The report said that people in the U.S. work 1,787 hours per year, which is above the OECD average of 1,776 hours.

"Around 11 percent of employees work very long hours, higher than the OECD average of 9 percent, with 16 percent of men working very long hours compared with 6 percent for women," the report said.

Why does that matter? The report put it succinctly enough: "Evidence suggests that long work hours may impair personal health, jeopardize safety and increase stress."

Many U.S. workers would probably look at that short list and say, "Yes, yes and yes."

The OECD report goes on to point out that, "The more people work, the less time they have to spend on other activities, such as time with others or leisure. The amount and quality of leisure time is important for people’s overall well-being, and can bring additional physical and mental health benefits."

In fact, people in the U.S. devote 66 percent of each day, or 14.3 hours, to personal care, such as sleeping and eating, and to leisure activities like spending time with family and friends, playing games and watching TV. That's less than the OECD average of 14.9 hours.

Add these factors together, and you discover that the U.S. landed 28th among the OECD nations for work-life balance. That's in the bottom quarter of the rankings.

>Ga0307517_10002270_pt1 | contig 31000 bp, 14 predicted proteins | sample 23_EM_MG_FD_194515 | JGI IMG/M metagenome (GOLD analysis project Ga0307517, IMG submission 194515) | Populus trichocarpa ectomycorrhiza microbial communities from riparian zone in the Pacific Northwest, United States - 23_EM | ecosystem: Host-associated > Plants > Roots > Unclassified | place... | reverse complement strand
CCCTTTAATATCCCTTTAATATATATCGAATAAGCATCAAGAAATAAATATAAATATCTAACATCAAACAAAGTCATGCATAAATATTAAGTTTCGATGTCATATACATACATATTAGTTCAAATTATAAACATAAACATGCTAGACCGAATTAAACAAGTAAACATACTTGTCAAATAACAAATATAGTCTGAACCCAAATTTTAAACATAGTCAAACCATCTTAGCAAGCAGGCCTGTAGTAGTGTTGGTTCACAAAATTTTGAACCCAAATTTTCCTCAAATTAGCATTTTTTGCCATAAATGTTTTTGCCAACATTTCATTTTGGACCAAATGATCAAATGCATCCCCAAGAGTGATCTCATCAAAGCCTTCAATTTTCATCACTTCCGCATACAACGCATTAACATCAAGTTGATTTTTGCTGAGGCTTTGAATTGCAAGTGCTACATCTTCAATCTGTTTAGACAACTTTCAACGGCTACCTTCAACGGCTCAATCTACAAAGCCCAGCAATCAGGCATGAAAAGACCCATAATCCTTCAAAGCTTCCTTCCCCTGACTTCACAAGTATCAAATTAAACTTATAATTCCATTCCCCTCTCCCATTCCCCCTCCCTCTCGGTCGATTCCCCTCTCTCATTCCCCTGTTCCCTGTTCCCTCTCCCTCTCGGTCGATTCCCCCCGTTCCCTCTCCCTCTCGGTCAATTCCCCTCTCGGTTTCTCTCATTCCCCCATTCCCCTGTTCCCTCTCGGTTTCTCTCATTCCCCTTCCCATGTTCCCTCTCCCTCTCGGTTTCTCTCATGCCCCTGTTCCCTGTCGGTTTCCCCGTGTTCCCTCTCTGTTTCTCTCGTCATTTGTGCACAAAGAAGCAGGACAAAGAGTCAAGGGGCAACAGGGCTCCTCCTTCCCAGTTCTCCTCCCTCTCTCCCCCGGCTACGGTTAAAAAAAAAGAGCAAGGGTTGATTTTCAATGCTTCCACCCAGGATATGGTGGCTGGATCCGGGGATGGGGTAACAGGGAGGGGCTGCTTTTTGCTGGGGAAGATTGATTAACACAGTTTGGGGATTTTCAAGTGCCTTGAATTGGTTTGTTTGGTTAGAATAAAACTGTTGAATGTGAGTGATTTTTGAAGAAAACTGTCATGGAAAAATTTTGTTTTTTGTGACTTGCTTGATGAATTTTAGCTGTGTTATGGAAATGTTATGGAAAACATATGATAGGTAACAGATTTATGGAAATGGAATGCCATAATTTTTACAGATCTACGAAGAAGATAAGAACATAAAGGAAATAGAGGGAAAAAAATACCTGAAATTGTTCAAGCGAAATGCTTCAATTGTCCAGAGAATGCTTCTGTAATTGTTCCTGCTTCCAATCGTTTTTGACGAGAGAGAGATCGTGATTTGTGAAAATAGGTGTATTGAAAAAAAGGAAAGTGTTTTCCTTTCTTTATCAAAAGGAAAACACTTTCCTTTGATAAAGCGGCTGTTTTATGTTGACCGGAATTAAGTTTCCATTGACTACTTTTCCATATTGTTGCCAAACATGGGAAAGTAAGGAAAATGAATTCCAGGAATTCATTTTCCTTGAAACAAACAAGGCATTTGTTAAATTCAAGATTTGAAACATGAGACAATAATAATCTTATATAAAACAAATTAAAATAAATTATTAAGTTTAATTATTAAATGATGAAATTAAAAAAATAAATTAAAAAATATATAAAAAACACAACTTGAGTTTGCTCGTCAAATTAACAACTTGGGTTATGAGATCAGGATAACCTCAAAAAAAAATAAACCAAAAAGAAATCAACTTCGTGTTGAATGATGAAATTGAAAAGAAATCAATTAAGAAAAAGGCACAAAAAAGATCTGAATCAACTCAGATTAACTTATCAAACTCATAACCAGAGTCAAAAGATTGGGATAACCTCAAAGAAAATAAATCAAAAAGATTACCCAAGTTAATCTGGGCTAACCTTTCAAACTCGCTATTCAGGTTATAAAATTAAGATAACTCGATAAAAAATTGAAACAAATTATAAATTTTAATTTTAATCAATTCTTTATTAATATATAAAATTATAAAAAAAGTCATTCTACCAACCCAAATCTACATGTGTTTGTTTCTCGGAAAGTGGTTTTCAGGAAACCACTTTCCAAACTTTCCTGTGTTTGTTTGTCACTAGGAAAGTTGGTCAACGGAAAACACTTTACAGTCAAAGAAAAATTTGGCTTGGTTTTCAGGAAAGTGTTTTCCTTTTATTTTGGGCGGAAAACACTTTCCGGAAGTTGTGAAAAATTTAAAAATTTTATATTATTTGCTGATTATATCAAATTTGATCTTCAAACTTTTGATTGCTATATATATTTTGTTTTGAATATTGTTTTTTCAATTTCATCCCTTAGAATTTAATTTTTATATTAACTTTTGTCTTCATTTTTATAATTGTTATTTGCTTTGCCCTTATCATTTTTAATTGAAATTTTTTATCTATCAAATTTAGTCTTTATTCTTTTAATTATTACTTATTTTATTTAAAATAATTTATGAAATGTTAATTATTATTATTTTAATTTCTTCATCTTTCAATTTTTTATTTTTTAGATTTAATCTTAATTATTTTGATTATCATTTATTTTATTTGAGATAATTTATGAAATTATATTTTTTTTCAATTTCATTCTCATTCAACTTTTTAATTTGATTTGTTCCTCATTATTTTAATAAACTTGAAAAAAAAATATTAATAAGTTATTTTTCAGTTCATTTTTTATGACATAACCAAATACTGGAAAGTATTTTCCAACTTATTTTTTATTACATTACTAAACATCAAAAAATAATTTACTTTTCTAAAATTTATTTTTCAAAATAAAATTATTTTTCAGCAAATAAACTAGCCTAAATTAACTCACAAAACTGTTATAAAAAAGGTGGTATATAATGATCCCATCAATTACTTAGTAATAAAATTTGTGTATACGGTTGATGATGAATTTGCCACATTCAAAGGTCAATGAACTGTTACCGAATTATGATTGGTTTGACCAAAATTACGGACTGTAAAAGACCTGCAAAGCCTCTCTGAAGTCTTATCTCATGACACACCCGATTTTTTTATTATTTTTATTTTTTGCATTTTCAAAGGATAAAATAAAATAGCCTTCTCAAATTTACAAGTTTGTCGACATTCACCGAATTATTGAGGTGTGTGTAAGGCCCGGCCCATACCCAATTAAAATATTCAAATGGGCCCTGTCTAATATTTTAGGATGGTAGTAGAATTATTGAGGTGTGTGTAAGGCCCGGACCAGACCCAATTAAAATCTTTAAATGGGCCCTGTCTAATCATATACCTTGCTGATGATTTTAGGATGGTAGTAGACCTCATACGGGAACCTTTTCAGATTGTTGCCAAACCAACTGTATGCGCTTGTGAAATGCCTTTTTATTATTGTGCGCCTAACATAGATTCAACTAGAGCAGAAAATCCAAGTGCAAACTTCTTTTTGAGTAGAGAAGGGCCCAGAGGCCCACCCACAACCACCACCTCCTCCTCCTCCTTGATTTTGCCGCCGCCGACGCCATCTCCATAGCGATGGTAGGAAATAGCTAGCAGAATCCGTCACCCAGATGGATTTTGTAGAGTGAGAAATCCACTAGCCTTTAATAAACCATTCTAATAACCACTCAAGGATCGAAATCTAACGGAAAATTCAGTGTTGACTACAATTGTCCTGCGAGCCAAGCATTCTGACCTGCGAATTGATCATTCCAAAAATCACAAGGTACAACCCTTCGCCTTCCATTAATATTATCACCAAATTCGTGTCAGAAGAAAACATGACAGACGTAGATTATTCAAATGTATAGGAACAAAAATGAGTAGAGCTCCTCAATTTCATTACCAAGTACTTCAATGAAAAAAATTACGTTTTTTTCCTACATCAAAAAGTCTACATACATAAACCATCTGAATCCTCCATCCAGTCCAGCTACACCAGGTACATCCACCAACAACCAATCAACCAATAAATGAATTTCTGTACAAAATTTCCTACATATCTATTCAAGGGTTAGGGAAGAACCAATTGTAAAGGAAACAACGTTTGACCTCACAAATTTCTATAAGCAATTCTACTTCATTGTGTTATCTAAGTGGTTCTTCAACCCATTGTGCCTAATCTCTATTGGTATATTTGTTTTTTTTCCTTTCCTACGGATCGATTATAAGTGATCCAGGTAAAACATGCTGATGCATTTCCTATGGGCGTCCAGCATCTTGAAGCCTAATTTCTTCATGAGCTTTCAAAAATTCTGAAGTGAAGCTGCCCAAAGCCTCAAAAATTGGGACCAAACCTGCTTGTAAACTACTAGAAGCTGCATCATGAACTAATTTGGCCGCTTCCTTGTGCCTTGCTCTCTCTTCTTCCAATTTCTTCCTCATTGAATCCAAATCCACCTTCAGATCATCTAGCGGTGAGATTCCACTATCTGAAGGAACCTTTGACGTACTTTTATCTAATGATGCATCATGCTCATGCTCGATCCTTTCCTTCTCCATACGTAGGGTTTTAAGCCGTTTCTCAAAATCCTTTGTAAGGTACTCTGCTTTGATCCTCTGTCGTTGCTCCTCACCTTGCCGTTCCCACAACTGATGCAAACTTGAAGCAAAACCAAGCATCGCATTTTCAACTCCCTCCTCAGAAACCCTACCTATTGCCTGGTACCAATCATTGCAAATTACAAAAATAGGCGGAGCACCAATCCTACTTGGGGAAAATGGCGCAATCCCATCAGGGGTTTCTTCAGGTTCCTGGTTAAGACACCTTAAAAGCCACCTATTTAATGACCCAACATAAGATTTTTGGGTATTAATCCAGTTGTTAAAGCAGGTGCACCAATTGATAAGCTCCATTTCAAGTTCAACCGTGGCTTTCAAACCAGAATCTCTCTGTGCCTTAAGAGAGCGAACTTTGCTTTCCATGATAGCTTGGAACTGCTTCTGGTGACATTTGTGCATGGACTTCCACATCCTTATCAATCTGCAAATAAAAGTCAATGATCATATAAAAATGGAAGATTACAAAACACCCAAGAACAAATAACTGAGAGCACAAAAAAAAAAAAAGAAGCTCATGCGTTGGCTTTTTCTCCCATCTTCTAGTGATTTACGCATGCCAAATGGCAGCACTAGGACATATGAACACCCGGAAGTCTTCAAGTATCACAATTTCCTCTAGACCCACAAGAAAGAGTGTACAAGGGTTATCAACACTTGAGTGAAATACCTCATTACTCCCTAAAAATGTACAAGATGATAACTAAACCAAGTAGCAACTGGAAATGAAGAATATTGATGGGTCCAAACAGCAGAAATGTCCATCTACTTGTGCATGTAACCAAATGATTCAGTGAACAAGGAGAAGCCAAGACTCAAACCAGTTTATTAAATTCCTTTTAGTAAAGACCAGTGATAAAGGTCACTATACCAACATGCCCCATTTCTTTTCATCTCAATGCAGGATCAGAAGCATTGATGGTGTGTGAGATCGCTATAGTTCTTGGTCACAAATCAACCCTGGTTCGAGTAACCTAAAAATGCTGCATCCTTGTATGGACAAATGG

It's easy to argue that comparing the U.S. to other countries in this way may not always be valid. We have different systems of government, economic models and cultures that play a role in our ranking.

In fact, despite our long hours at work here, the OECD report noted that Americans are more satisfied with their lives than many people in other member nations. Here in the U.S., the report said, 83 percent of people indicate that "they have more positive experiences in an average day (feelings of rest, pride in accomplishment, enjoyment, etc.) than negative ones (pain, worry, sadness, boredom, etc.). This figure is higher than the OECD average of 80 percent."

So if we're working longer and harder than our colleagues in those other countries, it doesn't matter, because we're still happier. And we all know those Europeans, especially, are lazy compared to us, obsessed as they are with their extended vacations and government benefits. Right?

Well, wait a minute. I don't like everything about the economic systems in other OECD nations — in fact, I far prefer the opportunities and self-reliance that are hallmarks of our system, despite its imperfections. However, I also think we can't automatically repeat the mantra that our system is best and use that as an excuse to ignore good ideas from elsewhere.

I believe that work-life balance will be important to our economic competitiveness as a nation in the future, and I think Americans possess the innovative spirit and drive to improve our ranking in this area to the overall benefit of our unique economic system.

Many of us here in Utah, and throughout the U.S., have experienced at least a taste of what it's like to live and work in another country. Why can't we use that perspective and the good ideas we viewed elsewhere to build a better culture of work-life balance here?

I'd argue that we're perfectly situated to do just that, but I'd welcome your comments. Send me your ideas, and I'll share some of them in a future column.

Email your comments to or post them online at Follow me on Twitter at gkratzbalancing or on Facebook on my journalist page.